Marseille after World War II

After the war, much of the city was rebuilt during the 1950s. The governments of East Germany , West Germany and Italy paid massive reparations , plus compound interest , to compensate civilians killed, injured, left homeless or destitute as a result of the war.

From the 1950s onward, the city served as an entrance port for over a million immigrants to France. In 1962 There Was a broad impulses from the newly independent Algeria, Including around 150,000 returned Algerian settlers ( pieds noirs ). [31] Many immigrants have stayed in the city with a large market.

See also

  • Timeline of Marseille


  1. Jump up^ J. Buisson-Catil, I. Sénépart,Marseille before Marseille. Prehistoric visit of the siteArcheologia, no. 435, July-August 2006, pages 28-31
  2. Jump up^ “Marseille before Massalia, the oldest Neolithic unfired brick architecture in France” (Press release). Inrap (National Institute of Preventive Archaeological Research). February 15, 2007.
  3. Jump up^ “Online Etymology Dictionary” . Etymonline.com . Retrieved 12 March2013 .
  4. Jump up^ Peregrine, Anthony (14 October 2015). “Marseille city break guide” . The Telegraph . Retrieved 9 March 2016 .
  5. Jump up^ Duchêne & Contrucci 1998, p. 42.
  6. Jump up^ Thucydides, History of the Peloponnesian War  1.13.6
  7. ^ Jump up to:b Duboi Marius; Gaffarel, Paul; Samat, J.-B. (1913). History of Marseille(in French). Marseille: Bookstore P. Ruat.
  8. Jump up^ Robb, Graham, The Discovery of Middle Earth , p. 6
  9. ^ Jump up to:b Palanque 1990 , p. 41.
  10. Jump up^ Palanque 1990, p. 44.
  11. Jump up^ Duchêne & Contrucci 1998, pp. 49-54, “From Trade to Exploration”. Evidence of trade is provided by the circulation of silver drachmas minted in Marseille from 525 BC, as well as exported from 550 BC; Wine produced in Marseille was distributed throughout Gaul during this period.
  12. Jump up^ Johnson, Hugh (1989). Vintage: The Story of Wine . New York: Simon and Schuster. p. 40. ISBN  978-0-671-68702-1 . By 500BC Massalia was making its own wine, and its own amphora to export it.
  13. Jump up^ Goyau, Pierre-Louis-Théophile-Georges (1913). ” Diocese of Marseilles (Massalia) “. In Herbermann, Charles. Catholic Encyclopedia . New York: Robert Appleton Company. The martyrdom ofSt. Victortook place under the Roman EmperorMaximian.
  14. Jump up^ Abulafia 1999, p. 373: “[Some, like] Marseilles, had had their consulates confirmed by the counts and was close to complete … Ramon-Berenguer V set out to reverse this … Marseille, however, refused … the Marseillais did not recognize Ramon-Berenguer’s suzerainty in 1243. “
  15. Jump up^ Runciman, Steven (1958). The Sicilian Vespers: A History of the Mediterranean World in the Later Thirteenth Century . London: Cambridge University Press. pp. 72-76. OCLC  315065012 .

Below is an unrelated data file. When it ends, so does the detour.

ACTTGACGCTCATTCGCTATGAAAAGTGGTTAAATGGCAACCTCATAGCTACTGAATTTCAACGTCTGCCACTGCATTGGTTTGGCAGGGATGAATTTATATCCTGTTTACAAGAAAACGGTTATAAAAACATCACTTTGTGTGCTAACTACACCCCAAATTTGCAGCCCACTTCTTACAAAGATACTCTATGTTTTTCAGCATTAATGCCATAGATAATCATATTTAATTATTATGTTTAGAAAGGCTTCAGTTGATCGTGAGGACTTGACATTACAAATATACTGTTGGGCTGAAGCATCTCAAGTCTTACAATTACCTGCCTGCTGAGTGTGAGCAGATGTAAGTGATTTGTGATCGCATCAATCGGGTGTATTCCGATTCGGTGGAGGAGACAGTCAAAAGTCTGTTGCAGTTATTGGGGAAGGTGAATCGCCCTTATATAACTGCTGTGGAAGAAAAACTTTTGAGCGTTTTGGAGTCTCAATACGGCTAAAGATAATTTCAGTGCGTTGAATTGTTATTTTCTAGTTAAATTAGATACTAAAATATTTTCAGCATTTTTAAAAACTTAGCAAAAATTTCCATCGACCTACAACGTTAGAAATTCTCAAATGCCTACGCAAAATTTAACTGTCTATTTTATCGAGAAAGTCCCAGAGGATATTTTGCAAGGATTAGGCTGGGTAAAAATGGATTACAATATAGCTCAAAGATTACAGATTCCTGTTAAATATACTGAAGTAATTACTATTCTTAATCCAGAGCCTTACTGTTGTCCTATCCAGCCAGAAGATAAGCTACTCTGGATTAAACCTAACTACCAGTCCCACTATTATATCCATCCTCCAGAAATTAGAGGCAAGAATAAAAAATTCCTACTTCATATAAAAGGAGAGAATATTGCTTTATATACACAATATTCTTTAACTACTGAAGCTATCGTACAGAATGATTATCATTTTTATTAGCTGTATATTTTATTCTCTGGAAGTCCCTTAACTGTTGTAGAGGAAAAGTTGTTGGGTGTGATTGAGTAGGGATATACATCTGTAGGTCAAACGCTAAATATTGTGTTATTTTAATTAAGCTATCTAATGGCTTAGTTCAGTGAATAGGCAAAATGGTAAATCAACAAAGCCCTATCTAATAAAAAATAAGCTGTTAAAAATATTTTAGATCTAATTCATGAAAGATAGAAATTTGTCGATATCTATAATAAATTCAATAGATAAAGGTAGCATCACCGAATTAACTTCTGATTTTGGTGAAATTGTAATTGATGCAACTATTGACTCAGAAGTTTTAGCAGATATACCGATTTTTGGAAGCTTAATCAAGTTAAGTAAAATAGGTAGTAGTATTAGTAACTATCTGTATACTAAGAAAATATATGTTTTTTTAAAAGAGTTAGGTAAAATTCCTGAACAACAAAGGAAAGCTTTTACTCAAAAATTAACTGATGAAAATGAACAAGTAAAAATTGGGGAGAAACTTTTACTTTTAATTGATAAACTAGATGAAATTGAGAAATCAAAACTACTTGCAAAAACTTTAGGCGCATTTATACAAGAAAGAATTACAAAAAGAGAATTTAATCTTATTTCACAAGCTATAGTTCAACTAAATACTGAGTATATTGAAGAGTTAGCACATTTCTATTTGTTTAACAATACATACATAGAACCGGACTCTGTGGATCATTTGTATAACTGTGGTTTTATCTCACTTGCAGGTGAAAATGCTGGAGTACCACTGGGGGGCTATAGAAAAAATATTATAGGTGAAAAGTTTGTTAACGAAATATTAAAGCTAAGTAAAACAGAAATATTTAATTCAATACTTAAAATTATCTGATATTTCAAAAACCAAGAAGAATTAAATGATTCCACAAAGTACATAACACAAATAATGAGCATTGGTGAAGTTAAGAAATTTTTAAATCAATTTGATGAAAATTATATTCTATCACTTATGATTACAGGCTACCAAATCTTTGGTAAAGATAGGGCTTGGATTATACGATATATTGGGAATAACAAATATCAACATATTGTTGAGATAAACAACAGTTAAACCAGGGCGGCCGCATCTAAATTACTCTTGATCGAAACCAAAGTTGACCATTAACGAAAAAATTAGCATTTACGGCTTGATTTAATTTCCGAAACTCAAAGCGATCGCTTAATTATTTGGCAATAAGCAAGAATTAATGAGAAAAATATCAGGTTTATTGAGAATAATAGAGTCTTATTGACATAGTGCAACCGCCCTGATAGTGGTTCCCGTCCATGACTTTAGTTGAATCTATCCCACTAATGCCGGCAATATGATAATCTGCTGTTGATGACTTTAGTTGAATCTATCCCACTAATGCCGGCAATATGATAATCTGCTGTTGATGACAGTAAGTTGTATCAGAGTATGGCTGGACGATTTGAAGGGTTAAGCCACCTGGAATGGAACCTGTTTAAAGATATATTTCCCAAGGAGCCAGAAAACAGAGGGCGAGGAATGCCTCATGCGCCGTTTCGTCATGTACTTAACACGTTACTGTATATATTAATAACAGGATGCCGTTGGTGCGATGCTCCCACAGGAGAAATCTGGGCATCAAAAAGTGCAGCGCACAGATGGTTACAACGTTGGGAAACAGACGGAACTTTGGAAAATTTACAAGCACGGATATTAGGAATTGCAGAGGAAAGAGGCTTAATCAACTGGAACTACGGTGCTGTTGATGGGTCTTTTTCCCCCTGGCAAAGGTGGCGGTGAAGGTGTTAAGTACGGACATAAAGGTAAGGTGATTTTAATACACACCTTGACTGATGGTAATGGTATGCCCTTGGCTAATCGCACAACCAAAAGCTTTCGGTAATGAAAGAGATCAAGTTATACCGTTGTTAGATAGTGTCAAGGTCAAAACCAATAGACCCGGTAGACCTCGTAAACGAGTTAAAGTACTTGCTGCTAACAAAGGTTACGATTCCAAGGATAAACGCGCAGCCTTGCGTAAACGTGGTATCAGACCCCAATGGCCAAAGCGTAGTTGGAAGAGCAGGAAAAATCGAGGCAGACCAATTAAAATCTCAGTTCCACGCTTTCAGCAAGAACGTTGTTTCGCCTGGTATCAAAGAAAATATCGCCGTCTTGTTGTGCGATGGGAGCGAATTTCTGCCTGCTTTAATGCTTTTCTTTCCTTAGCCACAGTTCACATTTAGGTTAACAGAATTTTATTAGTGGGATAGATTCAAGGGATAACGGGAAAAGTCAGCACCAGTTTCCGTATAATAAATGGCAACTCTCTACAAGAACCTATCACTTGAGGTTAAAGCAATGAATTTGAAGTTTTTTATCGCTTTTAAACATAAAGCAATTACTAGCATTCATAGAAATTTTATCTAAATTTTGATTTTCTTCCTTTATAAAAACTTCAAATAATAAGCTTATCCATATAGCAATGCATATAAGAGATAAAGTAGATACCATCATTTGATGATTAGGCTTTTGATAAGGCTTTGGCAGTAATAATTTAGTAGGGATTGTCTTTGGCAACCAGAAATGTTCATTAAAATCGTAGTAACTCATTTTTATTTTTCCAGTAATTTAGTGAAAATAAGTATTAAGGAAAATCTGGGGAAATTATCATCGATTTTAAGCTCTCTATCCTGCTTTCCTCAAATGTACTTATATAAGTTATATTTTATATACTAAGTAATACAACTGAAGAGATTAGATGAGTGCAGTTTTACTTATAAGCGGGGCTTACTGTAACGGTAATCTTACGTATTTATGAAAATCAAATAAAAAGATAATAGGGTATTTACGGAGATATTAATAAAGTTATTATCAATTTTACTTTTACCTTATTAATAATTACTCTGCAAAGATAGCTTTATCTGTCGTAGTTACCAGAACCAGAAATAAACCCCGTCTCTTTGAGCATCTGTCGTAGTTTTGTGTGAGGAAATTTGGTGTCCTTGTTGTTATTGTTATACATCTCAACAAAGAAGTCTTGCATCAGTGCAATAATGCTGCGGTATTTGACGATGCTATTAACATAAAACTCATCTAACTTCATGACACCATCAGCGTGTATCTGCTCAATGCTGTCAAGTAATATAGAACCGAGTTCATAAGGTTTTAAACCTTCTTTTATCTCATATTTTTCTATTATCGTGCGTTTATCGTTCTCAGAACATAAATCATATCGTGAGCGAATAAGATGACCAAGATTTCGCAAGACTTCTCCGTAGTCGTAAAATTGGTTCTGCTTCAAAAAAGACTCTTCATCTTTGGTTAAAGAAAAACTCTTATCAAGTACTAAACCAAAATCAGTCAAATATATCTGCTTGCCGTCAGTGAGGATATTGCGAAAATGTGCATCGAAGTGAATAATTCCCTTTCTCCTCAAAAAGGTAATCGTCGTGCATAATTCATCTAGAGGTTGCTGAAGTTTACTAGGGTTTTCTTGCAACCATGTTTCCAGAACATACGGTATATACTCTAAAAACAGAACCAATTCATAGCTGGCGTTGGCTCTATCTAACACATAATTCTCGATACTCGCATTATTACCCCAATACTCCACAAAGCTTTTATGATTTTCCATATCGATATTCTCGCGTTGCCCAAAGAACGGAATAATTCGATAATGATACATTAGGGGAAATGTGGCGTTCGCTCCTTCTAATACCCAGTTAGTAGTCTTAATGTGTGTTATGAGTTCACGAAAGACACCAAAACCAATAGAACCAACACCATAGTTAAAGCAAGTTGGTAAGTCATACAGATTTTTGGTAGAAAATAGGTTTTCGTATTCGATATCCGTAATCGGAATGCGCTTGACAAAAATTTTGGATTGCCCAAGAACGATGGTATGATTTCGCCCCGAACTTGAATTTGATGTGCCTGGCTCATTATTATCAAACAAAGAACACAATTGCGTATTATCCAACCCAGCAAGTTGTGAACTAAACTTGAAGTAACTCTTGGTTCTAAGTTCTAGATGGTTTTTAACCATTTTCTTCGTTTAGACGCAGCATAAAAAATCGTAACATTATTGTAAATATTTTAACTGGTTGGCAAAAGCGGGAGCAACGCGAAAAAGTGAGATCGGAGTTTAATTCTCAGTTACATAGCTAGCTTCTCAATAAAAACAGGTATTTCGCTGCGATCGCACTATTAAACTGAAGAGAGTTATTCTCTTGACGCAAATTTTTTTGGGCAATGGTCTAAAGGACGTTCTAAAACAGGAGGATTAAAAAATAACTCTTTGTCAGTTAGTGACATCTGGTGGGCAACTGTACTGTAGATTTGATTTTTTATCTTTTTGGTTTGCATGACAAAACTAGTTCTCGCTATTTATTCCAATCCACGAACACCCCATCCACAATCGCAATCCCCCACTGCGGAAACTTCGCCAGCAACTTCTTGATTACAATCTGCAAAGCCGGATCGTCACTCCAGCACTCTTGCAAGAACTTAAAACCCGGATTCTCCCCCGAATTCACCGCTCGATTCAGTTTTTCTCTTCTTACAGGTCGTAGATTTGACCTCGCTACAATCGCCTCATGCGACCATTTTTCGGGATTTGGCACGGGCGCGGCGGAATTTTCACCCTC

16. Jump up^ Abulafia 1999, p. 374: “[Marseille] was subdued once and for all in 1263. Probably the major factor in reconciling the Provençal towns to the loss of their independence of their general economic prosperity.”
  17. Jump up^ Duchêne & Contrucci 1998, p. 182.
  18. Jump up^ Duchêne & Contrucci 1998, pp. 160-161, 174This commanding was a monastery belonging to the CrusadingKnights Hospitaller. FollowingRichard the Lionheart’svisit in 1190 with theAnglo-Normanfleet during theThird Crusade, Marseille became a regular port of call for crusaders.
  19. Jump up^ Busquet, Raoul; Laffont, Robert (1998). “History of Marseille”. Jeanne Laffitte. ISBN  2-221-08734-8 . (in French)
  20. Jump up^ Duchene & Contrucci 1998page needed B.
  21. Jump up^ Duchene & Contrucci 1998Chronology, page 182, and Part III, Chapters 25-36.
  22. Jump up^ Duchene & Contrucci 1998page needed C.
  23. Jump up^ Leathes, Stanley (1906). Ward, Adolphus William; Prothero, GW; Leathes, Stanley, eds. The Cambridge Modern History . 10 . Cambridge: University Press. p. 72 . Retrieved 1 February 2010 .
  24. Jump up^ Duchene & Contrucci 1998, page needed D.
  25. Jump up^ 1720 chart of Marseilles: a contemporary chart showing the defenses of the port.
  26. Jump up^ Duchêne & Contrucci 1998, p. 360-378.
  27. Jump up^ Ghiuzeli, Haim F. “The Jewish Community of Marseilles” . Beit Hatfutsot: The Museum of the Jewish People . Retrieved 24 March 2008 .
  28. Jump up^ Landau, Paul Stuart; Kaspin, Deborah D. (2002), Images and Empires: Visuality in Colonial and Postcolonial Africa , University of California Press, p. 248, ISBN  0-520-22949-5
  29. Jump up^ Kitson 2014.
  30. Jump up^ Gilbert, Martin (1986). The Holocaust: The Jewish Tragedy . Collins. pp. 530-531.
  31. Jump up^ Moore, Damian. “Multicultural Policies and Modes of Citizenship in European Cities: Marseilles” (DOC) . UNESCO . Retrieved 5 May 2009